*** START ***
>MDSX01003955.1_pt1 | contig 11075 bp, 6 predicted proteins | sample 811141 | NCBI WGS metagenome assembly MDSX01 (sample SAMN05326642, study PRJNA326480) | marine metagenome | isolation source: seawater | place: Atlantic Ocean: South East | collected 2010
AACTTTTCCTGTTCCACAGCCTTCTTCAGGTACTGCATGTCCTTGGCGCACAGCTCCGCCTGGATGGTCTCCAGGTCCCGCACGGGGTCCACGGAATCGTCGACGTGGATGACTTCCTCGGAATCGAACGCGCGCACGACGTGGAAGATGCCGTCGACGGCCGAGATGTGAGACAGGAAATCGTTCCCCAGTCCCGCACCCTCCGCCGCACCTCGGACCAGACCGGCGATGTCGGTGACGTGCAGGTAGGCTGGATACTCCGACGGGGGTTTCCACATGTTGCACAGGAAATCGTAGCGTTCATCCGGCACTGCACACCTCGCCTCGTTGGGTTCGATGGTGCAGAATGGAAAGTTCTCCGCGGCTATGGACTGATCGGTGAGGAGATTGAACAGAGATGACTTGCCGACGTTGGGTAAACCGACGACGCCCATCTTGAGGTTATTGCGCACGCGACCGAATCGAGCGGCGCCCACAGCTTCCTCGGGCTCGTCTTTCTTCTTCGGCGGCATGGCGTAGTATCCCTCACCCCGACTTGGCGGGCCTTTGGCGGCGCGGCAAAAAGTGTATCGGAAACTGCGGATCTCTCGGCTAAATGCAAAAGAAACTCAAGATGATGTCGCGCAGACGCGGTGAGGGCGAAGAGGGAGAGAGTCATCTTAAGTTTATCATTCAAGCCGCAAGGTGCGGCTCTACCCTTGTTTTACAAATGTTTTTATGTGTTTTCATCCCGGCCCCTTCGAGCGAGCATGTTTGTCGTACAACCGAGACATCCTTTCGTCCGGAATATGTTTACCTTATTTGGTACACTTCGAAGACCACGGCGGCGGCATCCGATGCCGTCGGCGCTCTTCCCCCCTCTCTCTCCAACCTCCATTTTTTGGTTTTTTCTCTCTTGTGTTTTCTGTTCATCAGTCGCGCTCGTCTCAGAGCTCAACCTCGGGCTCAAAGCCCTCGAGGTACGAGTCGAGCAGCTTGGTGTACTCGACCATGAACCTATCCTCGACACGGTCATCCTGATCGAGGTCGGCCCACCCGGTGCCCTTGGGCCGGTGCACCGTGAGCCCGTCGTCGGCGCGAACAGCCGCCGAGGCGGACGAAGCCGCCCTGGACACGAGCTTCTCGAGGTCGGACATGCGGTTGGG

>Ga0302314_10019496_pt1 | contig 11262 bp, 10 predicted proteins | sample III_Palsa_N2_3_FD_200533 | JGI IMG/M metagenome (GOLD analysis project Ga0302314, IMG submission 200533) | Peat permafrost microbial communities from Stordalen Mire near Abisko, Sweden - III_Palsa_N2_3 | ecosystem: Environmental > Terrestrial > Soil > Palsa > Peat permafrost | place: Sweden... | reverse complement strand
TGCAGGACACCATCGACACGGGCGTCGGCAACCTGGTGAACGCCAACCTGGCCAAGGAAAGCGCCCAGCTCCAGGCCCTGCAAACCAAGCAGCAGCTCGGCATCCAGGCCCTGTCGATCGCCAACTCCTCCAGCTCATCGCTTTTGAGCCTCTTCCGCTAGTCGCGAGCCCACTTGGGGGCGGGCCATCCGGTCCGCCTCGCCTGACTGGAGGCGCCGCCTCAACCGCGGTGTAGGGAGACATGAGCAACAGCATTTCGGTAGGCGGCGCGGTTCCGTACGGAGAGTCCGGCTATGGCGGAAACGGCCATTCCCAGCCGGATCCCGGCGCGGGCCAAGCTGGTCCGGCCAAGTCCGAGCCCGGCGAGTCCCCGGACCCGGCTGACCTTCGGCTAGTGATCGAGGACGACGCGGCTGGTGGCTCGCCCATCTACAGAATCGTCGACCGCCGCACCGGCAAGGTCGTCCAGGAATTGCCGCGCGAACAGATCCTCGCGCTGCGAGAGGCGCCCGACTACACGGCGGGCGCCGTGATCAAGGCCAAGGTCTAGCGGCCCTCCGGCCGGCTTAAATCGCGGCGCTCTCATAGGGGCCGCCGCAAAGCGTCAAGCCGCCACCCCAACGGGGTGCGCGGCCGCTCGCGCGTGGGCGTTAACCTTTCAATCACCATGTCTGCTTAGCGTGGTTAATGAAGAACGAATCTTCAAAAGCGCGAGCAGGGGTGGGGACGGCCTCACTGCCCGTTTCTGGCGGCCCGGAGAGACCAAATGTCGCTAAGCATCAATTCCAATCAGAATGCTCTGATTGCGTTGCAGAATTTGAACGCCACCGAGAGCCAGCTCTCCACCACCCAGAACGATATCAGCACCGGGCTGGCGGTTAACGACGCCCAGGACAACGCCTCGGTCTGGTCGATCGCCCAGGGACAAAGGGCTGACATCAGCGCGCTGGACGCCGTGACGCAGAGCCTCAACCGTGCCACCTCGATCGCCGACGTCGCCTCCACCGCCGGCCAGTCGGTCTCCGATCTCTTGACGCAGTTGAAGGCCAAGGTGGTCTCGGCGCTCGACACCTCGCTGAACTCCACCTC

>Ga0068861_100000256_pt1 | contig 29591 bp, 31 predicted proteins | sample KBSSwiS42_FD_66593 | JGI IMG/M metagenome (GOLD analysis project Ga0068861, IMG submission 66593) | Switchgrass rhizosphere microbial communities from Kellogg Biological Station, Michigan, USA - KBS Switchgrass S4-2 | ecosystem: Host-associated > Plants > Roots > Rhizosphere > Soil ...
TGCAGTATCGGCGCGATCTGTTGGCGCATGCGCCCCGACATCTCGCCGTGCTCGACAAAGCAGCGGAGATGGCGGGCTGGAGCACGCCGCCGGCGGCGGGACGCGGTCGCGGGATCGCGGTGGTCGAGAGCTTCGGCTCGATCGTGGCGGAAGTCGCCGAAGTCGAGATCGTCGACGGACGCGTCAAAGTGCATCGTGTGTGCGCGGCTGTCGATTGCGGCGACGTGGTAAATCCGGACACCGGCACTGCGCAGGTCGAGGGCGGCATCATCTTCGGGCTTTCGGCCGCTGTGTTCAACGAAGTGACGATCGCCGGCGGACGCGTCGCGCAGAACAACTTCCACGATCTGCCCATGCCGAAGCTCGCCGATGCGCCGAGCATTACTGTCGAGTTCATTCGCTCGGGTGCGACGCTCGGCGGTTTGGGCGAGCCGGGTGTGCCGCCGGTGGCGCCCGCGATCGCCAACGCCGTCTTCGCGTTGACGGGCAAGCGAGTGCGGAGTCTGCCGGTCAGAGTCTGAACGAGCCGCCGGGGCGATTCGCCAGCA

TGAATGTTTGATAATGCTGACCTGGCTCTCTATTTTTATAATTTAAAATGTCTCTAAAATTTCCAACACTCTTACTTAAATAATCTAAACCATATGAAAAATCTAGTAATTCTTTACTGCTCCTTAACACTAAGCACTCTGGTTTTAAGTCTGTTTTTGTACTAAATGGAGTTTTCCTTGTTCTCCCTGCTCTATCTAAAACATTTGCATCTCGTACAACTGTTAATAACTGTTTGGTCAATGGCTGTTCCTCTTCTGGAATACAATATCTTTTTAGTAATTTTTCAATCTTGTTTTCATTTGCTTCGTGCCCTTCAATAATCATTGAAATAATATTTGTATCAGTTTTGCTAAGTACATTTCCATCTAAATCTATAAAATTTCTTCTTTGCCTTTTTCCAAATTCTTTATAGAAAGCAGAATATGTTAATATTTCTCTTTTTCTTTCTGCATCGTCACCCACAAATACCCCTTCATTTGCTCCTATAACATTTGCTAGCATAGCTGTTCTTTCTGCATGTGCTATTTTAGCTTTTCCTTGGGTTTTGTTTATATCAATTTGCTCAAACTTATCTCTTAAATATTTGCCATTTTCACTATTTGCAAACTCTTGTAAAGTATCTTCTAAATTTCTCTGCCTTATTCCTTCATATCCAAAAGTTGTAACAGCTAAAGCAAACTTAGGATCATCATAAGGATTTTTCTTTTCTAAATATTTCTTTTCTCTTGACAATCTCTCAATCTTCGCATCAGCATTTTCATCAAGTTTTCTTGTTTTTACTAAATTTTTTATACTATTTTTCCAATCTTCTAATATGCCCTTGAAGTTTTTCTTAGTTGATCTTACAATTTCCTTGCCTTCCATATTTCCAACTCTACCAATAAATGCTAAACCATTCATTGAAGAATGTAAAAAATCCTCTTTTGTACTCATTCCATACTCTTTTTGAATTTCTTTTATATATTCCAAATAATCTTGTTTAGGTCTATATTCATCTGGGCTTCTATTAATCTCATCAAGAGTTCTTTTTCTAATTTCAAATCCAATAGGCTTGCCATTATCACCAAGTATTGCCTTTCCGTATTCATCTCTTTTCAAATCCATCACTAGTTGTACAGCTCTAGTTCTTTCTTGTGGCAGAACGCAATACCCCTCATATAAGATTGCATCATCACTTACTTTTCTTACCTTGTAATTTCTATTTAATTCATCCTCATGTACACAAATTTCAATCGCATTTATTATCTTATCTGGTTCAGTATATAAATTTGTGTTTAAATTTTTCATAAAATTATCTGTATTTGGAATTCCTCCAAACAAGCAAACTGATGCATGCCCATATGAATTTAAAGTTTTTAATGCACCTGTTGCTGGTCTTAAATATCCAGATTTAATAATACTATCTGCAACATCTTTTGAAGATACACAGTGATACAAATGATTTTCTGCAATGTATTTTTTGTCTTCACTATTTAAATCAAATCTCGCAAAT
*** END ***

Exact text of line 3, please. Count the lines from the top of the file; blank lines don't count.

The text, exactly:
>Ga0302314_10019496_pt1 | contig 11262 bp, 10 predicted proteins | sample III_Palsa_N2_3_FD_200533 | JGI IMG/M metagenome (GOLD analysis project Ga0302314, IMG submission 200533) | Peat permafrost microbial communities from Stordalen Mire near Abisko, Sweden - III_Palsa_N2_3 | ecosystem: Environmental > Terrestrial > Soil > Palsa > Peat permafrost | place: Sweden... | reverse complement strand